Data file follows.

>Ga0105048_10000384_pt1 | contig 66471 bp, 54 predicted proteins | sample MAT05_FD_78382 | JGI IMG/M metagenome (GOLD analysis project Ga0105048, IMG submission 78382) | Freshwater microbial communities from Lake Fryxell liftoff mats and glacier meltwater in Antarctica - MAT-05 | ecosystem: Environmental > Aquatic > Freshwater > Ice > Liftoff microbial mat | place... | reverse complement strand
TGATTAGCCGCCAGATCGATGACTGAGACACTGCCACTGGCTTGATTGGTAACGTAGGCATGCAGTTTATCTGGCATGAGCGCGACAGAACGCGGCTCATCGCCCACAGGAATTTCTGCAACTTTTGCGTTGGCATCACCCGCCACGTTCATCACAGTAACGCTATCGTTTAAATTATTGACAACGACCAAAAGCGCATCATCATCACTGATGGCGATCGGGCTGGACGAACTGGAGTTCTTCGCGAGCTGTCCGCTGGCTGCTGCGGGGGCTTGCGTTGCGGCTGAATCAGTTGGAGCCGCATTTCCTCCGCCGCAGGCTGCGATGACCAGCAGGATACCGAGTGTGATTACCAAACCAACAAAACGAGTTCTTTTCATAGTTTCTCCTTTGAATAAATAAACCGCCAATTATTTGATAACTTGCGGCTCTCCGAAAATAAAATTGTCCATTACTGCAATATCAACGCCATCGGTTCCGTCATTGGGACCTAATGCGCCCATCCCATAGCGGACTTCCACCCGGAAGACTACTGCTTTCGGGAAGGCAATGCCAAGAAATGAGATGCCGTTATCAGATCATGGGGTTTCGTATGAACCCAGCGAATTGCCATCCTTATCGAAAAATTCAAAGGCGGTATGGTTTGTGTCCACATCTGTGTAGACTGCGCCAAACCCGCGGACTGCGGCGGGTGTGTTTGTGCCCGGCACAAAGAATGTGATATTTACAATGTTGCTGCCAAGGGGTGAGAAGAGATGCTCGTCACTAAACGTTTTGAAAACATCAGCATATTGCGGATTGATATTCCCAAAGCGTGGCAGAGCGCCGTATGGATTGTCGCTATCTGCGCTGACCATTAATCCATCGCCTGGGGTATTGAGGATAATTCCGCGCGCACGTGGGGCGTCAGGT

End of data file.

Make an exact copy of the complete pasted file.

>Ga0105048_10000384_pt1 | contig 66471 bp, 54 predicted proteins | sample MAT05_FD_78382 | JGI IMG/M metagenome (GOLD analysis project Ga0105048, IMG submission 78382) | Freshwater microbial communities from Lake Fryxell liftoff mats and glacier meltwater in Antarctica - MAT-05 | ecosystem: Environmental > Aquatic > Freshwater > Ice > Liftoff microbial mat | place... | reverse complement strand
TGATTAGCCGCCAGATCGATGACTGAGACACTGCCACTGGCTTGATTGGTAACGTAGGCATGCAGTTTATCTGGCATGAGCGCGACAGAACGCGGCTCATCGCCCACAGGAATTTCTGCAACTTTTGCGTTGGCATCACCCGCCACGTTCATCACAGTAACGCTATCGTTTAAATTATTGACAACGACCAAAAGCGCATCATCATCACTGATGGCGATCGGGCTGGACGAACTGGAGTTCTTCGCGAGCTGTCCGCTGGCTGCTGCGGGGGCTTGCGTTGCGGCTGAATCAGTTGGAGCCGCATTTCCTCCGCCGCAGGCTGCGATGACCAGCAGGATACCGAGTGTGATTACCAAACCAACAAAACGAGTTCTTTTCATAGTTTCTCCTTTGAATAAATAAACCGCCAATTATTTGATAACTTGCGGCTCTCCGAAAATAAAATTGTCCATTACTGCAATATCAACGCCATCGGTTCCGTCATTGGGACCTAATGCGCCCATCCCATAGCGGACTTCCACCCGGAAGACTACTGCTTTCGGGAAGGCAATGCCAAGAAATGAGATGCCGTTATCAGATCATGGGGTTTCGTATGAACCCAGCGAATTGCCATCCTTATCGAAAAATTCAAAGGCGGTATGGTTTGTGTCCACATCTGTGTAGACTGCGCCAAACCCGCGGACTGCGGCGGGTGTGTTTGTGCCCGGCACAAAGAATGTGATATTTACAATGTTGCTGCCAAGGGGTGAGAAGAGATGCTCGTCACTAAACGTTTTGAAAACATCAGCATATTGCGGATTGATATTCCCAAAGCGTGGCAGAGCGCCGTATGGATTGTCGCTATCTGCGCTGACCATTAATCCATCGCCTGGGGTATTGAGGATAATTCCGCGCGCACGTGGGGCGTCAGGT